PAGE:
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Etna Borough

History - Etna Borough

General Wilkins was the original owner of a large tract of land at the mouth of Pine Creek, embracing the present site of Etna borough. David Anderson purchased the land from him, and laid it off into streets and lots. Early in its history it received the name of Stewardstown, from David Stewart, an active citizen, and one of the first after Wilkins.

The manufacturing of scythes and sickles was begun n 1820 on the site of Spang, Chalfant & Co.'s works. H. S. Sprang purchased this primitive establishment in 1828, and adapted it to to the rolling of bar-iron. In 1874, Spang Company laid seventeen miles of iron pipe from Etna to Butler for natural gas conveyance, an event of historic significance. This firm had significant impact on the local economy until its closure in 1959.

After its incorporation in 1868, Etna continued to serve as an industrial nexus, spurred by the construction of rails, streetcar routes, and the road that is now Route 8. After World War II, improvements were made to the road, encouraging new industrial development. It is bordered on three sides by Shaler Township, by the Allegheny River to the south and it abuts the Borough of Sharpsburg to the southeast. Grant Avenue, Pine Creek and highways carve this community into small neighborhoods. Industrial structures dominate the area next to the river. There is a small business district along Butler Street, which features houses and structures from the turn-of-the-century and earlier.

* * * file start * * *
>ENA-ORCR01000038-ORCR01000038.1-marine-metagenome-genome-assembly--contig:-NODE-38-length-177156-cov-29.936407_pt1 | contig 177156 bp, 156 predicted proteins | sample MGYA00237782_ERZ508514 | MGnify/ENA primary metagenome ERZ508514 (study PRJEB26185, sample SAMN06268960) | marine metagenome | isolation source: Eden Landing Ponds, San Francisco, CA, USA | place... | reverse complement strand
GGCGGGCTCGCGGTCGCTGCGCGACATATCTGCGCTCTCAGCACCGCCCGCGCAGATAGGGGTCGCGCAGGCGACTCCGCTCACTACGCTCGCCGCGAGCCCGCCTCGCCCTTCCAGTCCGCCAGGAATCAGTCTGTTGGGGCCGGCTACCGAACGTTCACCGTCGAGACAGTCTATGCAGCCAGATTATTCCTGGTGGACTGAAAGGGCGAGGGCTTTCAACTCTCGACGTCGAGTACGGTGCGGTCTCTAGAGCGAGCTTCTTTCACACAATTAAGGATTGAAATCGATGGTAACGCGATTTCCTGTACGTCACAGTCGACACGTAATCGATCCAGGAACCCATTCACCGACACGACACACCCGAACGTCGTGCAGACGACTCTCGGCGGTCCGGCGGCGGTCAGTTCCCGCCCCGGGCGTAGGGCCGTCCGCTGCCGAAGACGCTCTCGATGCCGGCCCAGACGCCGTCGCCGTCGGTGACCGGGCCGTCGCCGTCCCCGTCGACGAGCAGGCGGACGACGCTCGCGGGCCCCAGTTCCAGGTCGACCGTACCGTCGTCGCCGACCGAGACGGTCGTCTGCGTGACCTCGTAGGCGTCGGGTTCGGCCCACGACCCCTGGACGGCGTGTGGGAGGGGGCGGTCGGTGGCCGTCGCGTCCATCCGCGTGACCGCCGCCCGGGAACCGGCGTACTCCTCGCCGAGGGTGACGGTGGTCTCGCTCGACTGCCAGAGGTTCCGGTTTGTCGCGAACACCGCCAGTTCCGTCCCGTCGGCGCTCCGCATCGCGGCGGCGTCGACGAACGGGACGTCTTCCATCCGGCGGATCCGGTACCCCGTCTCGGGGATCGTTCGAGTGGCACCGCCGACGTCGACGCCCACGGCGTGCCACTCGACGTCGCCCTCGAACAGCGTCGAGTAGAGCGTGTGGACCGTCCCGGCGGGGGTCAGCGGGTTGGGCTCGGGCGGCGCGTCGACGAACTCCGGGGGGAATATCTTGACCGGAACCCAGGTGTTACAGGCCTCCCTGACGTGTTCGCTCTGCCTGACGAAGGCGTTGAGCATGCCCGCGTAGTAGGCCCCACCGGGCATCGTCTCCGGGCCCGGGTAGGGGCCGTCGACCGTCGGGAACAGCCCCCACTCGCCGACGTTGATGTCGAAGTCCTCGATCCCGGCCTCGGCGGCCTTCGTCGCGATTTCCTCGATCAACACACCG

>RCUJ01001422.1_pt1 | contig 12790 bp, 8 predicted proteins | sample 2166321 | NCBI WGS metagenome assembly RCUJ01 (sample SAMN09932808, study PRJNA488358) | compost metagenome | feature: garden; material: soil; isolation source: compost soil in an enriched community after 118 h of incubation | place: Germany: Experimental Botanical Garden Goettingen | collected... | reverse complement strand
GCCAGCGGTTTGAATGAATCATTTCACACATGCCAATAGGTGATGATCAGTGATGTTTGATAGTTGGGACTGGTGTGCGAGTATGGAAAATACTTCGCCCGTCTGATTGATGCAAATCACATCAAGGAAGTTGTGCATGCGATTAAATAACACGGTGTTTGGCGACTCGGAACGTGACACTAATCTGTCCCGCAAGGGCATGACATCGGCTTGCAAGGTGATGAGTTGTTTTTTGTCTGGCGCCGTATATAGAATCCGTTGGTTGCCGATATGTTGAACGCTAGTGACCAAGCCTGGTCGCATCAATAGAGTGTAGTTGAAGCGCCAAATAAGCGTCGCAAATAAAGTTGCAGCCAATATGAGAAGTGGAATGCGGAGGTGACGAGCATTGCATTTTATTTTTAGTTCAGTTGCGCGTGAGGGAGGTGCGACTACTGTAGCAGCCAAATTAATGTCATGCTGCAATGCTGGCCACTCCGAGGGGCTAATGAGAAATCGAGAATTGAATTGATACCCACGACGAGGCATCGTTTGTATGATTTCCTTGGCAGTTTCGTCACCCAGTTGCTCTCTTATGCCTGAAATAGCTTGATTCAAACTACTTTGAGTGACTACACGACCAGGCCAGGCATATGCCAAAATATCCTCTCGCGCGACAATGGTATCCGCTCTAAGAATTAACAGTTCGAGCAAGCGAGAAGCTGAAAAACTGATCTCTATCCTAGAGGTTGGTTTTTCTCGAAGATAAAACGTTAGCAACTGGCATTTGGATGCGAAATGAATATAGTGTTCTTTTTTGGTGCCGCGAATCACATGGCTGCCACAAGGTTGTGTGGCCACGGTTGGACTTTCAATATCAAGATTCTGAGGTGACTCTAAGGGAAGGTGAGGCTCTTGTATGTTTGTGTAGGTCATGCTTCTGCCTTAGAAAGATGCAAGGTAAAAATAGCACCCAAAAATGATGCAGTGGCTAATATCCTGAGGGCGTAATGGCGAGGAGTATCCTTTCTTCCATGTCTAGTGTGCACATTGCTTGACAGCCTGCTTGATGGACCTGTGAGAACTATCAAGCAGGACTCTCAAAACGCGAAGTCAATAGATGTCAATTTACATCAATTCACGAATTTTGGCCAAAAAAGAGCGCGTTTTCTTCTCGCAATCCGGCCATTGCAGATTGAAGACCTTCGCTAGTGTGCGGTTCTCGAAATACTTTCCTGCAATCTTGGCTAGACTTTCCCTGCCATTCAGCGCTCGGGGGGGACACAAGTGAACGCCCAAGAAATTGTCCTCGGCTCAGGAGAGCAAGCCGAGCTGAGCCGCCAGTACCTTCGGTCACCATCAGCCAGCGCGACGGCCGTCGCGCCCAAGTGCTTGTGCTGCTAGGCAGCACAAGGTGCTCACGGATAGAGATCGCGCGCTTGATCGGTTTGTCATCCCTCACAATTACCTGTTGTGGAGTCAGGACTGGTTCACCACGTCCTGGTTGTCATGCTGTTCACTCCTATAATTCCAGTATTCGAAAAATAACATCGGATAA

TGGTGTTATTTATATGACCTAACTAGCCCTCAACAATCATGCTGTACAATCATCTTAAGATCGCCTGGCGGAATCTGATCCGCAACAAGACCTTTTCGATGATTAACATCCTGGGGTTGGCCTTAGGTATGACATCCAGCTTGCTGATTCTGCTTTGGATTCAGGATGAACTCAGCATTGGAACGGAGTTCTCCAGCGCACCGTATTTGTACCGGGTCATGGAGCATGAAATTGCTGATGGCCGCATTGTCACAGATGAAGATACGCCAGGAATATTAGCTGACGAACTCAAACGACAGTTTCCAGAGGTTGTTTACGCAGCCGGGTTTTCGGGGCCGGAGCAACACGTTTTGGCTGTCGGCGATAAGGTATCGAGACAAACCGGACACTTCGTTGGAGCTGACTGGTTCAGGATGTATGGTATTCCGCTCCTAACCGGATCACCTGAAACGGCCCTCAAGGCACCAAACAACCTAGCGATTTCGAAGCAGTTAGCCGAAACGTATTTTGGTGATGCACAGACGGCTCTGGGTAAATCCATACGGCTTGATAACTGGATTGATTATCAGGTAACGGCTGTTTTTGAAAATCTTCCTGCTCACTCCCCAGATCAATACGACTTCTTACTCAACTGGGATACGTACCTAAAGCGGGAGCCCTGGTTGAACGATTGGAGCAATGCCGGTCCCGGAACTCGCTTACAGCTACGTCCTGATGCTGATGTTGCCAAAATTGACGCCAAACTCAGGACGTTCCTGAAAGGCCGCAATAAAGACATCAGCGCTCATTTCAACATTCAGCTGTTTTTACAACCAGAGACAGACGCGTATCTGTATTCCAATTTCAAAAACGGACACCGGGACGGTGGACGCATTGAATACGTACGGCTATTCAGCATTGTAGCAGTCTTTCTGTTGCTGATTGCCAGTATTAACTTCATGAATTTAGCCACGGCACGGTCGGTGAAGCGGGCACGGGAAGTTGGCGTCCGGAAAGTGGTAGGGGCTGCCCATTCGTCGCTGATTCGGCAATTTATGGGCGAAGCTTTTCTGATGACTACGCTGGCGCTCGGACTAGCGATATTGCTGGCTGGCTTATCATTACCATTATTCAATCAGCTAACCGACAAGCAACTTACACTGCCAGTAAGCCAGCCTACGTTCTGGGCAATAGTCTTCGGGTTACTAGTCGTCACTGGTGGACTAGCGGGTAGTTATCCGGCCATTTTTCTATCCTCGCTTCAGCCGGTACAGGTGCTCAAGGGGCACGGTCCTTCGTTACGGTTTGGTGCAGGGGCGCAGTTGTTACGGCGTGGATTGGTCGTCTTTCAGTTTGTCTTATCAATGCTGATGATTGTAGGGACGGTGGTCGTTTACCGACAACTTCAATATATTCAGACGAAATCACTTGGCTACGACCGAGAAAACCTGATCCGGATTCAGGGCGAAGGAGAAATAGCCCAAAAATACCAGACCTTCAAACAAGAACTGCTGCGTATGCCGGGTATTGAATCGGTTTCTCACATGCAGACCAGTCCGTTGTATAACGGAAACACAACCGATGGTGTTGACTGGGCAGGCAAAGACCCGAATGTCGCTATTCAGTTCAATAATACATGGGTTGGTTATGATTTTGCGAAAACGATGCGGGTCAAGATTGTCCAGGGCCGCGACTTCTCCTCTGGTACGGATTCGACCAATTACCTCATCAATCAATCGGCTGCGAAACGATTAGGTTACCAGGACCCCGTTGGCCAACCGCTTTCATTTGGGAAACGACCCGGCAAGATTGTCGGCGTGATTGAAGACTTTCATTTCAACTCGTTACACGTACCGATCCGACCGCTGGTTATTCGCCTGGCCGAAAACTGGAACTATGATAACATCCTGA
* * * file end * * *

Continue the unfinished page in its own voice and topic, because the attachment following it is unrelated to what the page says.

Millvale Borough  

History - Millvale Borough

Millvale was incorporated by act of assembly February 13, 1868, from a part of Shaler Township and that part of the borough of Duquesne not included in the limits of Allegheny City (now a part of the City of Pittsburgh) by the act of consolidation of March 12, 1867. The latter was created by act of the legislature from Reserve Township on April 5, 1849. The site of the town was originally owned by John Sample. In September, 1844, he sold one hundred sixty-four acres to the poor directors of Allegheny City, by whom it was converted into a farm for the care of the poor of the city. The necessity of providing accomodations for the increasing class of persons intended to be benefited influenced the directors to secure a location farther distant from the city, for which legislative sanction was secured in 1867. The farm was accordingly laid out into streets and lots, the sale of which took place September 4, 1867. The population in 1870 was 668 and in 1880 nearly tripled to 1824.

The Millvale Rolling-mills, Graff, Bennet & Co., proprietors, were erected in 1863, burned in 1881, rebuilt in 1882, and enlarged in 1887. These works employed the larger part of the working people of Millvale and formed the basis of its prosperity.

Millvale is bisected by Girty's Run, which seperates two hillsides serving as residential areas. The industrial sector traces the riverside portion of the borough along Route 28. Grant and North Avenues form the commercial section running through the middle of the borough.

Millvale is bordered on the west by the City of Pittsburgh and Reserve Township and to the north and east by Shaler Township.


Reserve Township

History - Reserve Township